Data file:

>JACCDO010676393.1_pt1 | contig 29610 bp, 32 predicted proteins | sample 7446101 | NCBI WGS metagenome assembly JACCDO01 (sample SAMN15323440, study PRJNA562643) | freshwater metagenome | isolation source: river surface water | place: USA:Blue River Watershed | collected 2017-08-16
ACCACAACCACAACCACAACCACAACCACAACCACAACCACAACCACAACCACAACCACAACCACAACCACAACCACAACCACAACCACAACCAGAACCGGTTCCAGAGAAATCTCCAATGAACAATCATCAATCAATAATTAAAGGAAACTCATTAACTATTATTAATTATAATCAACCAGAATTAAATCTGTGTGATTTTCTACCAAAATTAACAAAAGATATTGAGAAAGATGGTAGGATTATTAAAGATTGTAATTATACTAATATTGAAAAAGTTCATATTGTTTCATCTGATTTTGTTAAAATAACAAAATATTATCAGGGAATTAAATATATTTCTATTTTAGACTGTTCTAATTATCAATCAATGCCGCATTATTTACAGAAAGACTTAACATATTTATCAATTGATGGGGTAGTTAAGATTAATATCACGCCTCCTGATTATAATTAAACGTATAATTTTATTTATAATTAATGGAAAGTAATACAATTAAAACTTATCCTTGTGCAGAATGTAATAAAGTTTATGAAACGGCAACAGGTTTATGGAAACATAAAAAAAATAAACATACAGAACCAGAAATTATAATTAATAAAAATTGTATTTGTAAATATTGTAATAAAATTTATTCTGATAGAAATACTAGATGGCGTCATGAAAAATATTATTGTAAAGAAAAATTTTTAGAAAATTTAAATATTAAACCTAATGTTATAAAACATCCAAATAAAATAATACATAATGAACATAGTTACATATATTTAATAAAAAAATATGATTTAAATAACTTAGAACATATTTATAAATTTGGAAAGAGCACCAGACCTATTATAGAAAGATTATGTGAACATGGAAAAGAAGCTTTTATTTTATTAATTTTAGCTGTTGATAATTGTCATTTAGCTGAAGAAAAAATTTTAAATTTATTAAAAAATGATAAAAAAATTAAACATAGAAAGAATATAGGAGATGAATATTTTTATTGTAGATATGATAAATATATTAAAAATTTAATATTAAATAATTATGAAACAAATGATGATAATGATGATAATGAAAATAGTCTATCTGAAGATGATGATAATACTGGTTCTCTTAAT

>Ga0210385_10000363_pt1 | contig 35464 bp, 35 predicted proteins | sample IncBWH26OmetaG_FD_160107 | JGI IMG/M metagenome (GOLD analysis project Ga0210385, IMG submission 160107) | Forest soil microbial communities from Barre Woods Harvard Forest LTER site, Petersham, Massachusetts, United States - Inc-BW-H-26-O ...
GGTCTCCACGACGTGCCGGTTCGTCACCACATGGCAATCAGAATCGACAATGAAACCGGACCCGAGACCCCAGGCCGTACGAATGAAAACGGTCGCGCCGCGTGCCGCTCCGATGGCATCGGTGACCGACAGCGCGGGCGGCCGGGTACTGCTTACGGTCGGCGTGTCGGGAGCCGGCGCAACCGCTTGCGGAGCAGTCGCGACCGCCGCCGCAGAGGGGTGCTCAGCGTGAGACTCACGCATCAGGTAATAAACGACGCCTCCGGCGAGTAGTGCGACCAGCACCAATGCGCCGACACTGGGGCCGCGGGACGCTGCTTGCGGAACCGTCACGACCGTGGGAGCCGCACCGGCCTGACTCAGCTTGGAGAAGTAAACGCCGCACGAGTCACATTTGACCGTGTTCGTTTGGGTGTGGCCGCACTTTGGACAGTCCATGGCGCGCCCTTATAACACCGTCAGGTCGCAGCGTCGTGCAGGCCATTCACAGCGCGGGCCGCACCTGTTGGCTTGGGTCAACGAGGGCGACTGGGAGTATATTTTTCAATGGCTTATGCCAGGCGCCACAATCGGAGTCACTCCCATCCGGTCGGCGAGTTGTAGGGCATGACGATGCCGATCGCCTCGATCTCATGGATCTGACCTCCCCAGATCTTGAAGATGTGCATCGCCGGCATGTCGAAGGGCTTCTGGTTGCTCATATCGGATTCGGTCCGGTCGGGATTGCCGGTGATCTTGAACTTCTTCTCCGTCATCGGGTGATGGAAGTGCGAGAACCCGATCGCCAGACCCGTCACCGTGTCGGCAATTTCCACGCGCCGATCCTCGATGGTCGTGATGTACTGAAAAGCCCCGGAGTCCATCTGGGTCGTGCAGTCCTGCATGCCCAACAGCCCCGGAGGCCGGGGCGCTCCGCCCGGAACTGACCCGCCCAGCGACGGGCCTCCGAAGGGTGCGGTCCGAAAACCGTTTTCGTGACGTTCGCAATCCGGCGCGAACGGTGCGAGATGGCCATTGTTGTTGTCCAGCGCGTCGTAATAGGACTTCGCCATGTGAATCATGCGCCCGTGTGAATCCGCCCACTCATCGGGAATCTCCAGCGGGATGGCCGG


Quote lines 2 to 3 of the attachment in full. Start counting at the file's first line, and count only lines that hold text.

ACCACAACCACAACCACAACCACAACCACAACCACAACCACAACCACAACCACAACCACAACCACAACCACAACCACAACCACAACCACAACCAGAACCGGTTCCAGAGAAATCTCCAATGAACAATCATCAATCAATAATTAAAGGAAACTCATTAACTATTATTAATTATAATCAACCAGAATTAAATCTGTGTGATTTTCTACCAAAATTAACAAAAGATATTGAGAAAGATGGTAGGATTATTAAAGATTGTAATTATACTAATATTGAAAAAGTTCATATTGTTTCATCTGATTTTGTTAAAATAACAAAATATTATCAGGGAATTAAATATATTTCTATTTTAGACTGTTCTAATTATCAATCAATGCCGCATTATTTACAGAAAGACTTAACATATTTATCAATTGATGGGGTAGTTAAGATTAATATCACGCCTCCTGATTATAATTAAACGTATAATTTTATTTATAATTAATGGAAAGTAATACAATTAAAACTTATCCTTGTGCAGAATGTAATAAAGTTTATGAAACGGCAACAGGTTTATGGAAACATAAAAAAAATAAACATACAGAACCAGAAATTATAATTAATAAAAATTGTATTTGTAAATATTGTAATAAAATTTATTCTGATAGAAATACTAGATGGCGTCATGAAAAATATTATTGTAAAGAAAAATTTTTAGAAAATTTAAATATTAAACCTAATGTTATAAAACATCCAAATAAAATAATACATAATGAACATAGTTACATATATTTAATAAAAAAATATGATTTAAATAACTTAGAACATATTTATAAATTTGGAAAGAGCACCAGACCTATTATAGAAAGATTATGTGAACATGGAAAAGAAGCTTTTATTTTATTAATTTTAGCTGTTGATAATTGTCATTTAGCTGAAGAAAAAATTTTAAATTTATTAAAAAATGATAAAAAAATTAAACATAGAAAGAATATAGGAGATGAATATTTTTATTGTAGATATGATAAATATATTAAAAATTTAATATTAAATAATTATGAAACAAATGATGATAATGATGATAATGAAAATAGTCTATCTGAAGATGATGATAATACTGGTTCTCTTAAT

>Ga0210385_10000363_pt1 | contig 35464 bp, 35 predicted proteins | sample IncBWH26OmetaG_FD_160107 | JGI IMG/M metagenome (GOLD analysis project Ga0210385, IMG submission 160107) | Forest soil microbial communities from Barre Woods Harvard Forest LTER site, Petersham, Massachusetts, United States - Inc-BW-H-26-O ...